FS1’s February shift from sports highlights show Fox Sports Live 2.0 to sports-focused late night comedy show Fox Sports Live With Jay And Dan (otherwise known as Fox Sports Live 3.0, which returns Tuesday night after a week off the air thanks to vacations) attracted plenty of attention, especially for how it fits in with Fox Sports National Networks president Jamie Horowitz’s stance (which has some merit to it) that traditional highlights shows are dying. The shows both revolve around Canadian anchors Jay Onrait and Dan O’Toole, but the 2.0 edition was them hosting a reasonably-standard sports highlights show with some humo(u)r, while the new one is much more focused on them and their jokes, and it has plenty of merit from a critical standpoint. Horowitz has discussed how he sees opinion and personality as the crucial way to attract viewers, and said this will lead to the new FSL becoming even less highlights-focused over time. Have the ratings proved him right through two months of the new show, though? Well, yes and no.

A strict apples-to-apples comparison of four weeks of Monday through Friday ratings for both FSL 2.0 (January 25 through February 19) and the first showing of FSL 3.0 (March 11 through April 8; it’s replayed several times most nights) doesn’t look so good for Fox Sports Live With Jay And Dan, which averaged 55,208 viewers (23,615 in the key advertising demo of adults 18-49) compared to FSL 2.0’s 77,801 (30,277 in the demo). However, the FSL 2.0 numbers are massively boosted by shows on February 18 and 19, which followed big NASCAR events (the Duel at Daytona and a Craftsman Series Truck Race respectively) and pulled in 875,000 and 216,000 viewers respectively. If those two shows are omitted from the average, it drops to around 60,100 viewers, much more in line with FSL 3.0’s numbers. Keep in mind too that the new show is more DVR-friendly (thanks to its shorter duration, its lesser highlights-of-the-night focus, and its consistent 30-minute runtime) and is also rebroadcast several times most nights, and those numbers aren’t considered here.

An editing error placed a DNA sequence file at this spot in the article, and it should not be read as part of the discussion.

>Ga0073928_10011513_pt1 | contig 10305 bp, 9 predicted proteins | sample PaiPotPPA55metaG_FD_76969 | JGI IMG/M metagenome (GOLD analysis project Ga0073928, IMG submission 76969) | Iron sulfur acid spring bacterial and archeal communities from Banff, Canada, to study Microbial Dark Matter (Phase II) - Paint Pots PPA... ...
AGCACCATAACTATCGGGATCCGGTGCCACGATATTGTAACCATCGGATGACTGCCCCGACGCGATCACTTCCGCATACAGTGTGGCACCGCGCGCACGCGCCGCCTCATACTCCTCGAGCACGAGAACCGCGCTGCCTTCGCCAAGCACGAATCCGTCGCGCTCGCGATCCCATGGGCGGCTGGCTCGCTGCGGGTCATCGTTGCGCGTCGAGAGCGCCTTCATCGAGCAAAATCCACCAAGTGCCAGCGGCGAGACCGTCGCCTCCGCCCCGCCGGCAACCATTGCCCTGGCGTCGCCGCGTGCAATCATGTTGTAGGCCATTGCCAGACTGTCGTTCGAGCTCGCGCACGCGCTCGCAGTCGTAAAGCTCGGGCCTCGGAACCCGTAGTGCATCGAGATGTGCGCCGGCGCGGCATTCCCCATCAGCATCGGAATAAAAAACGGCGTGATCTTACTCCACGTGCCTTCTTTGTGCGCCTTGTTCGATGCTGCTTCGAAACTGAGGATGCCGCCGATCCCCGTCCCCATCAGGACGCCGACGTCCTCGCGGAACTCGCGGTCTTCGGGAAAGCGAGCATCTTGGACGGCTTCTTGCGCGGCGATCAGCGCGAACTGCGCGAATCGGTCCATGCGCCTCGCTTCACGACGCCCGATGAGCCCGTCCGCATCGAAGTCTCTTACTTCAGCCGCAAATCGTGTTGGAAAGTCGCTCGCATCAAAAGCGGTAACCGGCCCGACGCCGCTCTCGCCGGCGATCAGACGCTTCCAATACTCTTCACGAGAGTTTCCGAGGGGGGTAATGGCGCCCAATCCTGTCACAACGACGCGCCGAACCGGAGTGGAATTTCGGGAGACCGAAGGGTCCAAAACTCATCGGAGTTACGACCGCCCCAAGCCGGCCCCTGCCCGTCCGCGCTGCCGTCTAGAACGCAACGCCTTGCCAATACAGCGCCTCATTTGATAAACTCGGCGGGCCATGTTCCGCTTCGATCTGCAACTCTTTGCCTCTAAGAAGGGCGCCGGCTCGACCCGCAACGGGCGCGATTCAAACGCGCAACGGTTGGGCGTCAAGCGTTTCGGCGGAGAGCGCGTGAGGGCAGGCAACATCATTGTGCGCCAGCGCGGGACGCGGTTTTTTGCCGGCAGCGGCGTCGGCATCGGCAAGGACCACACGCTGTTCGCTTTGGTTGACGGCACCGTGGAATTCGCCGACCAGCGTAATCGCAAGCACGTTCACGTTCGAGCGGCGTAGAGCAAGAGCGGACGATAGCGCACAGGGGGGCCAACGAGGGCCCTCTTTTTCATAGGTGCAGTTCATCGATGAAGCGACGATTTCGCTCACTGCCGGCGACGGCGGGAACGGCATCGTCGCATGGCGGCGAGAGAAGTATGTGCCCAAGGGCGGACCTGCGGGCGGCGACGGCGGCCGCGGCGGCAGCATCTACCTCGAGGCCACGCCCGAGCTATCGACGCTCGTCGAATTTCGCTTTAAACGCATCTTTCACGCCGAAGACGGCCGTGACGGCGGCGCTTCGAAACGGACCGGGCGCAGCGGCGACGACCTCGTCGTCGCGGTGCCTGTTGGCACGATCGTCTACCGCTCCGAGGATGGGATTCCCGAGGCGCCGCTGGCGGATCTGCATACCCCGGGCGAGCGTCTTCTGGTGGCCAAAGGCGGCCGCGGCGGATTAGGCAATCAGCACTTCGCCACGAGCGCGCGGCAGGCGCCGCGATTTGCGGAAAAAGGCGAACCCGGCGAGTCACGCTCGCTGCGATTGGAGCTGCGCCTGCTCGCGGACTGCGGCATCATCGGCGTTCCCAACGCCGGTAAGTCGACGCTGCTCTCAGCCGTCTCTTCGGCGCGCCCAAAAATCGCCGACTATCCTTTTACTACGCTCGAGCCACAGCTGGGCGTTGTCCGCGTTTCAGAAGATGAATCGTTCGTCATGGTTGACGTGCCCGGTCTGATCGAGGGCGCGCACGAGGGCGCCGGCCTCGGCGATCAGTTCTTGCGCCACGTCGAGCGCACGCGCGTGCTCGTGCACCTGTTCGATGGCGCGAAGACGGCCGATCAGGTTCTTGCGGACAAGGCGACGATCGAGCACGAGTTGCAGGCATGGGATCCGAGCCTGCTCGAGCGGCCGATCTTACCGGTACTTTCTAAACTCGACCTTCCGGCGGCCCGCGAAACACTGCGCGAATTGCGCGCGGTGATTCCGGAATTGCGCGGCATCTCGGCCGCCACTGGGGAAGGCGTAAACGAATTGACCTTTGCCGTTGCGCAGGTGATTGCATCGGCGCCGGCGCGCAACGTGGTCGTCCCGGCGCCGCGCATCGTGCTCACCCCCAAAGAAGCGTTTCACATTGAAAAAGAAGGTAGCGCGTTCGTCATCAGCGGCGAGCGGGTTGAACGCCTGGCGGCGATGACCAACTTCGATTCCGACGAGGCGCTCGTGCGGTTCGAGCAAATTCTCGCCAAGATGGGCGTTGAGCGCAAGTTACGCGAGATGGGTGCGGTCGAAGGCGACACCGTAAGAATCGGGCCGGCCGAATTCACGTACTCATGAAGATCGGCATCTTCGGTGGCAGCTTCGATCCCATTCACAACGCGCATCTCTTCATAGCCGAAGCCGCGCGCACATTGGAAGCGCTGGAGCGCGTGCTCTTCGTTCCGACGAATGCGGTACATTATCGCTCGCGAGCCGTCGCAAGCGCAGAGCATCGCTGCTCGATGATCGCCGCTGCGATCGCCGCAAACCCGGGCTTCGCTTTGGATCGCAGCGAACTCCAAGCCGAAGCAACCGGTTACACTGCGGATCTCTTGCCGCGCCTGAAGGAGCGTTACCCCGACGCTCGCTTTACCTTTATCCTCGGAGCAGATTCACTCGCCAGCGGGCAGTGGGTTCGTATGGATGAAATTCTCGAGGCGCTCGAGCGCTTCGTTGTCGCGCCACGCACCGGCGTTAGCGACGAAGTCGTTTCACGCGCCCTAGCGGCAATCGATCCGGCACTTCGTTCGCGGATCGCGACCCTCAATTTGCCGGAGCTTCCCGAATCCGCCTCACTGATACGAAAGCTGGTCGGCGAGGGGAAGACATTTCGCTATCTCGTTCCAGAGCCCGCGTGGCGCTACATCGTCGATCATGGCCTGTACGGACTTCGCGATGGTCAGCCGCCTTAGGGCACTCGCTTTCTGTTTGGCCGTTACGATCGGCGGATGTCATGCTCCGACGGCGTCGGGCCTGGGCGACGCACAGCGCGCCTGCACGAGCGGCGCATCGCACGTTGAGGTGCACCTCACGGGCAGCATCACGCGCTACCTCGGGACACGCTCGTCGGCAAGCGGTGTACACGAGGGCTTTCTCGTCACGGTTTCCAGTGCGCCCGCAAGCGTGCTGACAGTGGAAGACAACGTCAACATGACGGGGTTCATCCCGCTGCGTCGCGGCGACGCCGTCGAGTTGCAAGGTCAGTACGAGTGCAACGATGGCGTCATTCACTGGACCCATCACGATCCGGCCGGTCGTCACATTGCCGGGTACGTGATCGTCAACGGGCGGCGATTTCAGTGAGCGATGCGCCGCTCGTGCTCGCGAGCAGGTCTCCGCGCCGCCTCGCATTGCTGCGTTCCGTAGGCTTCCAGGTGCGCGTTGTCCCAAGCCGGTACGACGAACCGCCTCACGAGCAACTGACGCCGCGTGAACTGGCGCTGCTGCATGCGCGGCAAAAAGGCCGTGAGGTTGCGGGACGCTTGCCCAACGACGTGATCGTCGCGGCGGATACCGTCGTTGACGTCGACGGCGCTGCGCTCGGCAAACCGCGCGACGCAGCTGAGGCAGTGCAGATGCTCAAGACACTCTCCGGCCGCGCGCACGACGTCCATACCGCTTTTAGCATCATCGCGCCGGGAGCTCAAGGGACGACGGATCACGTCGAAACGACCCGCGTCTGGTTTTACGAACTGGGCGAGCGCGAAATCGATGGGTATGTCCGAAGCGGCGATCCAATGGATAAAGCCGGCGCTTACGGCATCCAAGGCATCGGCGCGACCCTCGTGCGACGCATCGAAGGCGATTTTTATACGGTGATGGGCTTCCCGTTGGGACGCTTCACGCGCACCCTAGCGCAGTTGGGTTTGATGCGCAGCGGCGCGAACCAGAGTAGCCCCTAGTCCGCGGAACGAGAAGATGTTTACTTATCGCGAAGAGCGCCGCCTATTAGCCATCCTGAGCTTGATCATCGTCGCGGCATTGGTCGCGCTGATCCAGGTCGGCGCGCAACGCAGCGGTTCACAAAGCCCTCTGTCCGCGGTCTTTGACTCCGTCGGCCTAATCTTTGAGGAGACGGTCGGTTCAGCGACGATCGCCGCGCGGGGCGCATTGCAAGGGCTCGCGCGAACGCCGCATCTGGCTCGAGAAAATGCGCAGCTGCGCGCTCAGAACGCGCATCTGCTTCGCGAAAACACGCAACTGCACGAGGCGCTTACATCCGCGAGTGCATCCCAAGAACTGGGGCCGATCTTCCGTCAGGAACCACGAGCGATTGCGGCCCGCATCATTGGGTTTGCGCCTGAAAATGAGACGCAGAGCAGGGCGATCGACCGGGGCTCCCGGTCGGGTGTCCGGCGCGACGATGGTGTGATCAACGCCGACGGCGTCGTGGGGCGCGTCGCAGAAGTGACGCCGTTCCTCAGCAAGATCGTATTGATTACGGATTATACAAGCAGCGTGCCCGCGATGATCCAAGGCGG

Moreover, the best two other FSL 2.0 shows from that time period were both on Fridays, and drew 140,000 (February 5) and 100,000 (February 12) viewers. FSL 3.0 has broken the 100,000 barrier on four separate occasions and on various days of the week, and its lows also don’t seem as low. Its worst three showings were March 29 (22,000), March 14 (37,000) and March 24 (37,000), while FSL 2.0 had a 13,000 (January 28), a 21,000 (January 27), a 24,000 (February 8), a 25,000 (February 15) and a 28,000 (February 1).

Some of this may be about the different durations. FSL 3.0 is consistently a half-hour show, while FSL 2.0 had a wide range of runtimes from 15 to 85 minutes over the time period considered, but was typically close to an hour. If viewers tuned in for the first part of FSL 2.0 but then left, that counts against the average. Still, that’s another point in favor of the new half-hour format; it appears to be able to attract and retain at least a decent number of viewers more effectively than the old show, which had numerous nights where it was airing to an exceptionally small audience.